What do Pharmacists do?

Many people believe a career in Pharmacy is limited to wearing a white coat and counting pills. I, like many of you, believed this myth. Pharmacists, however, are medication experts, meaning they possess a deep understanding of how the chemical makeup of a medication interacts with the organic structures of your body. Ask them about a medication and they can tell you all about it without hesitation. Their expansive knowledge is essential to a health care team’s dedication to patient care.

Below, I have summarized a handful of possible areas that pharmacists can focus their expertise.

Cardiology Pharmacist

Many of the conditions and diseases that Americans suffer from are conditions of the heart. Cardiology pharmacists are experts in helping the heart function efficiently–through recommended changes in exercise, diet and medication. They see patients with high blood pressure, high cholesterol, heart failure, cardiac transplant needs and an arrhythmia in hospital and outpatient settings. With so many people affected by heart diseases, they play an integral role in the health of a community.

Ambulatory Care Pharmacist

You will often find ambulatory care pharmacists at your local clinic. According to the Board of Patient Advocacy, ambulatory care pharmacy involves “the provision of integrated, accessible health care services by pharmacists who are accountable for addressing medication needs, developing sustained partnerships with patients, and practicing in the context of family and community.” Ambulatory care is same day care, often in a clinic setting where patients see pharmacists by appointment. Many ambulatory care pharmacists collaborate with physicians, making decisions about adjustments in medications for their patients.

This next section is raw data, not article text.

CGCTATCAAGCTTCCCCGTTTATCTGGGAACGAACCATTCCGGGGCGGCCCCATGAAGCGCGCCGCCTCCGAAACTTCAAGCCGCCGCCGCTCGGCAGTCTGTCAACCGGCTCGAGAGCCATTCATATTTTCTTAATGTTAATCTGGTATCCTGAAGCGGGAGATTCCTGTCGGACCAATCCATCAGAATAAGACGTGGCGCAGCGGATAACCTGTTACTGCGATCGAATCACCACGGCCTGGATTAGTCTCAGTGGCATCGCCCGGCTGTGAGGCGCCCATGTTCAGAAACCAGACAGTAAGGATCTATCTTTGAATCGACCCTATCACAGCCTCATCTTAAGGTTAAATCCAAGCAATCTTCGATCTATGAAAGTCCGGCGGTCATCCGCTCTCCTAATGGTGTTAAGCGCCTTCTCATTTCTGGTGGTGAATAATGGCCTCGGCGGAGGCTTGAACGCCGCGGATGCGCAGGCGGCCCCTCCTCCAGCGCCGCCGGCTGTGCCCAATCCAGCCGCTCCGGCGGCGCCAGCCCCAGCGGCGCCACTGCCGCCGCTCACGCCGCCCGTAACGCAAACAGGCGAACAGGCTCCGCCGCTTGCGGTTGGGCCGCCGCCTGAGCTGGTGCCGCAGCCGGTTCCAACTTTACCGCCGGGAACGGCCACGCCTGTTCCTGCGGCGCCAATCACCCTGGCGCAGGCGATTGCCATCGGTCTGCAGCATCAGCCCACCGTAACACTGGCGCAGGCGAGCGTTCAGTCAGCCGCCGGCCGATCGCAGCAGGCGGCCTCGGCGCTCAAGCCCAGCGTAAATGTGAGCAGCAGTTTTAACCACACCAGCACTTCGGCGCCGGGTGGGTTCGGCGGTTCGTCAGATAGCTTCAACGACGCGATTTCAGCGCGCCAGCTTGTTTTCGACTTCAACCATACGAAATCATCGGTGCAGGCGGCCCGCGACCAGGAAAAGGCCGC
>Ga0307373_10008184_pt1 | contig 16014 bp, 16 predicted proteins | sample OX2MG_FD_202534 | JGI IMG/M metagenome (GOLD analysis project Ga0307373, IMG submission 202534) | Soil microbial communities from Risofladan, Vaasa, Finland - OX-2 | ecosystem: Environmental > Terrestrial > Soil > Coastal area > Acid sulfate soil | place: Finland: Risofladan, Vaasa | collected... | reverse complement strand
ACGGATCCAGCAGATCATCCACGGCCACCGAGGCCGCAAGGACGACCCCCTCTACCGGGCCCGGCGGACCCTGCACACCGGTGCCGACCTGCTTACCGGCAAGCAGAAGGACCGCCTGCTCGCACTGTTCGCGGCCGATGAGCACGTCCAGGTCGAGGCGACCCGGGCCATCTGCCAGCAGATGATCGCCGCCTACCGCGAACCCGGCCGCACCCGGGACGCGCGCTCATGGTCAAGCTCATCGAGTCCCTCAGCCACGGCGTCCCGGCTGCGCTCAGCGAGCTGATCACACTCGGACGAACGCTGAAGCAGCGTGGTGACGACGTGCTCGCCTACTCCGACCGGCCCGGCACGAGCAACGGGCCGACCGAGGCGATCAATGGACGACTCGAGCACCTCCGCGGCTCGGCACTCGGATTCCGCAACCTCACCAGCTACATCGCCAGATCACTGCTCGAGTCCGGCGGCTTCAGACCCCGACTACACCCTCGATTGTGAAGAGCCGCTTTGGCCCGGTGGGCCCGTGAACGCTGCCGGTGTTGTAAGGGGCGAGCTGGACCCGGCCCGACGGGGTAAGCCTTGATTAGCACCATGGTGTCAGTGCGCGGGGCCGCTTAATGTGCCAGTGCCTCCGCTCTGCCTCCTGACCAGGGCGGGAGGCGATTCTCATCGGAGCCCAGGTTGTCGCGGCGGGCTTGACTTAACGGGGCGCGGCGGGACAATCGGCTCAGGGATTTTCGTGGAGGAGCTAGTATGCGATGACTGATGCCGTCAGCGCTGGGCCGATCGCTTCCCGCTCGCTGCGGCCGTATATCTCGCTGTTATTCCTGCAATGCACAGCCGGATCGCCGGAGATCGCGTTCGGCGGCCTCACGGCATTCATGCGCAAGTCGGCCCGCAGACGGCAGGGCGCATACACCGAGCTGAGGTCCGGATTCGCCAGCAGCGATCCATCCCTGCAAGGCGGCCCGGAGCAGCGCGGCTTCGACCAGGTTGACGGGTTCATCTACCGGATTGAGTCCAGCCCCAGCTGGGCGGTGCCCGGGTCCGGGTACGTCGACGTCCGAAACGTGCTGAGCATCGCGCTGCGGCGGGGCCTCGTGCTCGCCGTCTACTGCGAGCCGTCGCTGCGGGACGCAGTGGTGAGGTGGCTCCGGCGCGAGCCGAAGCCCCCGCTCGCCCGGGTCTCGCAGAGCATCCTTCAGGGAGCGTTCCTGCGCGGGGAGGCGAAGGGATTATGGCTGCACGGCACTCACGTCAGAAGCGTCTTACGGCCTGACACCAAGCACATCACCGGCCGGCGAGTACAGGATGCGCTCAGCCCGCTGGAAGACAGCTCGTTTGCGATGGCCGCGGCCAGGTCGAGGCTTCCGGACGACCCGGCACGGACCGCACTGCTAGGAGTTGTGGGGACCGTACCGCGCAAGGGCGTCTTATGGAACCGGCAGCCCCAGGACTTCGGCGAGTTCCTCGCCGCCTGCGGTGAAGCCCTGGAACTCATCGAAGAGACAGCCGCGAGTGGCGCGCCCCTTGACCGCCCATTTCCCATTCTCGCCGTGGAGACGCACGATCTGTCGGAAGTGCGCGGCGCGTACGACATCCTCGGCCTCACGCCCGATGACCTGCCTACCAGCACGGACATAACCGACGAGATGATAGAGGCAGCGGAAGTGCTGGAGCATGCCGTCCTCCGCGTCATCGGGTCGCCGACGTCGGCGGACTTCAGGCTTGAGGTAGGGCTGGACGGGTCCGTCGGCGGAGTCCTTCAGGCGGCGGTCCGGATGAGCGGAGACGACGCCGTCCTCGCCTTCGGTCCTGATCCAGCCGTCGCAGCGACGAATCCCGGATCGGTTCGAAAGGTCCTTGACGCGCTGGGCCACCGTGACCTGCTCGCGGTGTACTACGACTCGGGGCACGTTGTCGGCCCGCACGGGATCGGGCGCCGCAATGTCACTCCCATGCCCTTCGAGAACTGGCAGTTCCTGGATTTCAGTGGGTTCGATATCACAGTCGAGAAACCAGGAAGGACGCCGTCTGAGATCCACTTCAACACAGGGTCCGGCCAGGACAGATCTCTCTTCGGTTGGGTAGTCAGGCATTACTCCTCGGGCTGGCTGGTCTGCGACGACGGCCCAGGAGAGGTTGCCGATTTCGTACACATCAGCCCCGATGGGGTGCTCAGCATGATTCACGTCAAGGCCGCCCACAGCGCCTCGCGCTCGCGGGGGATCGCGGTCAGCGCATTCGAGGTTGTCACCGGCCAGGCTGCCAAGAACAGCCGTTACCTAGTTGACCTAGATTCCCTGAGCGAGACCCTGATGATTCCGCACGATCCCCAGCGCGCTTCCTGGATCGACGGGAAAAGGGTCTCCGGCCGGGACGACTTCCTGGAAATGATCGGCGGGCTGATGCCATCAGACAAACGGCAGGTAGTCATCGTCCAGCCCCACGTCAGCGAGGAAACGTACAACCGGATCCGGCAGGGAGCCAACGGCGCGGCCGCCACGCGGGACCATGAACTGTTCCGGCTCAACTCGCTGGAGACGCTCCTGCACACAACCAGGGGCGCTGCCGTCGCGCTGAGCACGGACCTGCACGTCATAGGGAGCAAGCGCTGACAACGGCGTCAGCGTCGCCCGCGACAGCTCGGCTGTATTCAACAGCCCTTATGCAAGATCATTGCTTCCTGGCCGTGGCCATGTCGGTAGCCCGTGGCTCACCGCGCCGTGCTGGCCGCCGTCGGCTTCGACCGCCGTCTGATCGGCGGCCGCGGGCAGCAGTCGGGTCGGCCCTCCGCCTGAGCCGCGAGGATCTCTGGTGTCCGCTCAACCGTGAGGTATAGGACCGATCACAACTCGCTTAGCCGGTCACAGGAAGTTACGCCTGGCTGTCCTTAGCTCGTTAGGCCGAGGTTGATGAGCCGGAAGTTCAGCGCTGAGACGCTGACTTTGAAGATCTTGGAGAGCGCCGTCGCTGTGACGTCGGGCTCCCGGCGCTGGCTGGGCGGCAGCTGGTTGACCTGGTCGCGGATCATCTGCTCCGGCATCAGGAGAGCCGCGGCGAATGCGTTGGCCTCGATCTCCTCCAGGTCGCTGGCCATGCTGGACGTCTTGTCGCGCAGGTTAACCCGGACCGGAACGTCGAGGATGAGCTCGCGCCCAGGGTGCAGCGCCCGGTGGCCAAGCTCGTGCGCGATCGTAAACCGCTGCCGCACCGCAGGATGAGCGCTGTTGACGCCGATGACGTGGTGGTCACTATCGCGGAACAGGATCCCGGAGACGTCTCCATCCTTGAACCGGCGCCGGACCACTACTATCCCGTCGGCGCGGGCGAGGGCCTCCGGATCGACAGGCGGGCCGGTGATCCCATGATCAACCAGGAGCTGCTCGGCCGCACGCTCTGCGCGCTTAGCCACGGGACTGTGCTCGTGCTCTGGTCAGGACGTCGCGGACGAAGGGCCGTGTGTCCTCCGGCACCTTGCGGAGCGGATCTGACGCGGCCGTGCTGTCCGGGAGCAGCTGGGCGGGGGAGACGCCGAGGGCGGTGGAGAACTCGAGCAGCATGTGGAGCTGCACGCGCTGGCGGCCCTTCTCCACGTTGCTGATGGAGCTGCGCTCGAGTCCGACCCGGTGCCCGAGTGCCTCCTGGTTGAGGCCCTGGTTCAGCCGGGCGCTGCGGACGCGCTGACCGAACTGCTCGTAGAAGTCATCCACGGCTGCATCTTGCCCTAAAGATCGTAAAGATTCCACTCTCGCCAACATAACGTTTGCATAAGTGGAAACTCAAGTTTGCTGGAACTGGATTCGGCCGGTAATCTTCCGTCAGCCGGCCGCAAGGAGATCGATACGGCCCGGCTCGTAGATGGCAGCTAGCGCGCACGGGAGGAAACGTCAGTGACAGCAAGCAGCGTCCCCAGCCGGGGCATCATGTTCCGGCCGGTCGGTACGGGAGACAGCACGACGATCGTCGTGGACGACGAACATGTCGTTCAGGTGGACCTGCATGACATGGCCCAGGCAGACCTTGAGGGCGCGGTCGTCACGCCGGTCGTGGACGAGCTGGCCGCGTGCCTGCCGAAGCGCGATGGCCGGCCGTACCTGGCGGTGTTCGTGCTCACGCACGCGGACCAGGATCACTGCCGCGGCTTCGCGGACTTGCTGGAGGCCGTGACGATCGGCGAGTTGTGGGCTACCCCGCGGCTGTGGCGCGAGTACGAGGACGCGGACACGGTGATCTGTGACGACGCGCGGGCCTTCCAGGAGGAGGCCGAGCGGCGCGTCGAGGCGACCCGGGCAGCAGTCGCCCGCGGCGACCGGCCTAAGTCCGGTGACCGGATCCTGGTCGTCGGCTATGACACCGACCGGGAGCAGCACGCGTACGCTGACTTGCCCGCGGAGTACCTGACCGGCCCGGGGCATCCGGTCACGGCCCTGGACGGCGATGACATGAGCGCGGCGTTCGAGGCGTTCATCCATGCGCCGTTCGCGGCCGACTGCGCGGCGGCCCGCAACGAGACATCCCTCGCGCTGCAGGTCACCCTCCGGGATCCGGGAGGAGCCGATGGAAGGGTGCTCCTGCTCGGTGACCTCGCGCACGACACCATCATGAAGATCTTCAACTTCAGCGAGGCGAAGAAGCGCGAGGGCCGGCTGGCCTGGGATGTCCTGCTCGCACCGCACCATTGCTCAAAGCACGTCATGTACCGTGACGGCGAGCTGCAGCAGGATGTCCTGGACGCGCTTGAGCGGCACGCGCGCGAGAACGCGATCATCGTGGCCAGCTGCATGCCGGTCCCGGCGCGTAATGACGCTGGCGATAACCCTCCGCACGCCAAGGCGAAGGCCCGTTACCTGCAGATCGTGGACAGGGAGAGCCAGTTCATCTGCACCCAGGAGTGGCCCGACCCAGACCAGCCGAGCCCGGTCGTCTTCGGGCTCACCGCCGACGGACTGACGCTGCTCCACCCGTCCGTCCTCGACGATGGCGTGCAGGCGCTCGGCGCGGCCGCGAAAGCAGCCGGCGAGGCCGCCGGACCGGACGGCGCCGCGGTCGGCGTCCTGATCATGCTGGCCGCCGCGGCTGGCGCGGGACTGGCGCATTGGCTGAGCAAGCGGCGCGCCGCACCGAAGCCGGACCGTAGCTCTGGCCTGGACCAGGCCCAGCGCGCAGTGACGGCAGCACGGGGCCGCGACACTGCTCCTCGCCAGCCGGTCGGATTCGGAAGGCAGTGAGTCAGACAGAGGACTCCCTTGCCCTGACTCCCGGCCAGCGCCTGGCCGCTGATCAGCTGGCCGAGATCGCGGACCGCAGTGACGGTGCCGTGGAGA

Geriatric Pharmacist

These pharmacists work with the elderly to manage their quality of life as they age. With the majority of elderly patients taking many medications, geriatric pharmacists identify ways to reduce the number of medications a patient is on and stop patients from taking medications that are dangerous for this age group.  They may work in long-term care facilities, community pharmacies or in a lab conducting research.  With an aging population in Maine, geriatric pharmacists are needed more than ever.

Community Pharmacist

The pharmacist most seen by the public, the community pharmacist dispenses drugs and checks the medications prescribed by doctors. In some instances, doctors may prescribe too much of a medication or prescribe a drug that interacts negatively with a patient’s current medication. As medication experts, community pharmacist catch those mistakes, potentially saving a patient’s life. They counsel patients on how to take their medication and how it will benefit the patient. Vital to public health, they also provide the service of vaccine administration. They are easily accessible to their patients–no appointment is necessary to talk to community pharmacists.

Veterinary Pharmacist

If you have ever tried giving a cat a pill, you know how hard it is. Veterinary pharmacists are specialists in medication for animals. They use their compounding skills to create forms of medication that can be absorbed through the skin rather than needing to be ingested through the mouth. This is a rapidly growing field of pharmacy.